Once I was happy, night was approaching so this meant more walking! We still had no clue what we wanted for dinner so as stores were shutting their doors, we were in need of a bar to linger a little. Let’s skip the part where we Urbanspooned our brains out and got nowhere but a dark and dingy alley with a very suss-seeming bar. But finally a touch of luck when we came across an ancient building with seven floors called Curtin House housing a clothing store, restaurants and bars on every level and a real surprise: the rooftop bar! Yaaay! Such a cool find! The weather held up so well that not a glimpse of rain was in sight on the bright city skyline. There was a food truck serving burgers so we got us some fries, a few drinks and chatted the night away. Then, the first thing that came to mind for dinner was Huxtaburger! Of course, why had I not thought of the burger chain holding the title of one of Australia’s best burgers?! Big call and I had to know if it was worthy of the title. Finding anything in this tight-knit city is near impossible so after 45 minutes of searching, we found a city branch of Huxtaburger. The only thing signalling its existence a red and blue neon sign. Seriously? We walked in, the weather chilly, and found ourselves in a mini diner with a few stools, a drink refill station and a counter with burgers being made fresh to order. One thing apparent was the constant buzz of people, somehow all knowing that this little place was here in this no man’s land. Rule number one is to always get the original of a famed food so I opt for the Huxtaburger ($9.5) while Dev thinks the Clair ($13) is more worth her while. The burgers take all but five minutes to arrive and I hesitate to take a bite, thinking ‘what if I don’t know what a good burger tastes like compared to the general population?’ I trust my senses but at times I think, ‘who am I as one subjective human to know what is good and what is bad?’ Taste is very biased.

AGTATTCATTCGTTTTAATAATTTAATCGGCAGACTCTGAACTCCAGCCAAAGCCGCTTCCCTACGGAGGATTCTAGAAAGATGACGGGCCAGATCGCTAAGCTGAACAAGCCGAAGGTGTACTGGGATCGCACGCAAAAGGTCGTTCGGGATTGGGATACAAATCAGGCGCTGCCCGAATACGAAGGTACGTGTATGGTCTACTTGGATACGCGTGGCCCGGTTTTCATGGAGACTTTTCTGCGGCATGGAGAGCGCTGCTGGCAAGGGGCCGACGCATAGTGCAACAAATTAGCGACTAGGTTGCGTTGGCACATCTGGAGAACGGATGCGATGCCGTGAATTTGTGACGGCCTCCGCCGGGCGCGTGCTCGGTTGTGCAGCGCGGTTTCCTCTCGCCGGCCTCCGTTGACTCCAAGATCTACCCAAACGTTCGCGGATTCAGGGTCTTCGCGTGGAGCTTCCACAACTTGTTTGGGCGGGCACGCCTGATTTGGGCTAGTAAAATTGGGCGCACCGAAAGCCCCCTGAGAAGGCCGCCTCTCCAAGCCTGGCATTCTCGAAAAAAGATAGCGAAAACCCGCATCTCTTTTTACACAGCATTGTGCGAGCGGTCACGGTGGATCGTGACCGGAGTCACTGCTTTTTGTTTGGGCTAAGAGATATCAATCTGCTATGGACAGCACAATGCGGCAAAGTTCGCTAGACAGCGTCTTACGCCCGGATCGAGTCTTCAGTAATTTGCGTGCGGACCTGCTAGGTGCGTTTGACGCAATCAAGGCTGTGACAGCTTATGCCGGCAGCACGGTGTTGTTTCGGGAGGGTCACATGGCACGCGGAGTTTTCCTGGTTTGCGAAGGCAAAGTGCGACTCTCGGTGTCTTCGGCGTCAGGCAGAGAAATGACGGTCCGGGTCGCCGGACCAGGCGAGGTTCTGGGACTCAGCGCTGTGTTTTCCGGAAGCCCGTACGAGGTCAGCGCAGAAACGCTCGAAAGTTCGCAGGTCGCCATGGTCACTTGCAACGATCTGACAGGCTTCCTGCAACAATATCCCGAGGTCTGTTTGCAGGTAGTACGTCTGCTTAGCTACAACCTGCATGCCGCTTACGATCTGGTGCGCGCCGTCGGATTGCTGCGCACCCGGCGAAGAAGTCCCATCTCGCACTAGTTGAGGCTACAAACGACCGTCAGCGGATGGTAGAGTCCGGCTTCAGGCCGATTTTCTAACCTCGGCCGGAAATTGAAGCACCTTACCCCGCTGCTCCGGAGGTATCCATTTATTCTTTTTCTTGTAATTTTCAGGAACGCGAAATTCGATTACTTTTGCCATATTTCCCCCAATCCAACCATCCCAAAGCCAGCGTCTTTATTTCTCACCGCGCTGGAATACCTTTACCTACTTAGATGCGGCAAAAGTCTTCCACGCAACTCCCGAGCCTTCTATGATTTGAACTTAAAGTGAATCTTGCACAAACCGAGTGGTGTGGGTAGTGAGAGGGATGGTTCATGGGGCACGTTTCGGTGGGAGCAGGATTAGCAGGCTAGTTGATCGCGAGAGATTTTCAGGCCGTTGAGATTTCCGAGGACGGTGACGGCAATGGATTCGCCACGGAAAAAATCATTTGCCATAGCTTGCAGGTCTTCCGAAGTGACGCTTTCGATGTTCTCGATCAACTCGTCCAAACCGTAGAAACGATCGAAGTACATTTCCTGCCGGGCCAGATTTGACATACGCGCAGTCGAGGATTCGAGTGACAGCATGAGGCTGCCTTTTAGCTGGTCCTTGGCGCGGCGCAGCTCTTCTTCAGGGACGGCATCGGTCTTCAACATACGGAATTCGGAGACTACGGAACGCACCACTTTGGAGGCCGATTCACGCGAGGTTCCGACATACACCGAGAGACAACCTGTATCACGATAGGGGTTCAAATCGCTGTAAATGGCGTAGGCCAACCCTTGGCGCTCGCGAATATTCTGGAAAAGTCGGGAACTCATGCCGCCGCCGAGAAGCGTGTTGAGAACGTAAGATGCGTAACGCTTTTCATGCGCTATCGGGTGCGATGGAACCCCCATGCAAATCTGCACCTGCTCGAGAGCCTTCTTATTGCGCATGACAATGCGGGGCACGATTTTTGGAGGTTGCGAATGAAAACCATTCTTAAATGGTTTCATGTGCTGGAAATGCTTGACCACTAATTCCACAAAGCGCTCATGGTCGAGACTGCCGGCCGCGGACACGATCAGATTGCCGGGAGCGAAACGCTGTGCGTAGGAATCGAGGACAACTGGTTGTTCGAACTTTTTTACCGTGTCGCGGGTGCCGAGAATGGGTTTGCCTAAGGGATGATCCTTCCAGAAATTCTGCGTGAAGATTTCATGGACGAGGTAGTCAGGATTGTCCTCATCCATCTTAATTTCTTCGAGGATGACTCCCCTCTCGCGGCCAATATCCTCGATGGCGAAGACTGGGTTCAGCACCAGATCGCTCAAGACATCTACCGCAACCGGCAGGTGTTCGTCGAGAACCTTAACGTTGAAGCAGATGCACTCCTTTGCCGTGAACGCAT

Anywho, let’s get down to business. What did I think? The nation’s most popular burger is…overrated! Delicious but certainly not the best meat sandwich this mouth has devoured. The brioche bun was to-die-for however, soft and squidgy, I wish there was more of it. The filling involved all the regulars which was all well and good but the pattie was the let down, with bits of fat clinging to my teeth and slightly too much pepper in the mix. My second last bite was a dream as that’s where all the mustard came in, maybe I came on a bad day, I’d like to think. Dev’s burger was dish of the day for both of us. The southern fried chicken was perfection; juicy, tender chicken with a spicy kick, creamy jalapeño mayo and crunchy coleslaw. Ooh yeah. I never did a blog review of Mary’s (which is now a half hour walk from my new flatshare!), but Mary’s beats Huxta by a mile and a half. Good, decent burger fare but defs not the greatest for me. It was getting late, our feet were sore from 9 hours of non-stop action so we caught a train home and slept off our food-fuelled adventures.
Curtin House, 252 Swanston Street, Melbourne VIC 3000. (03) 9654 5394.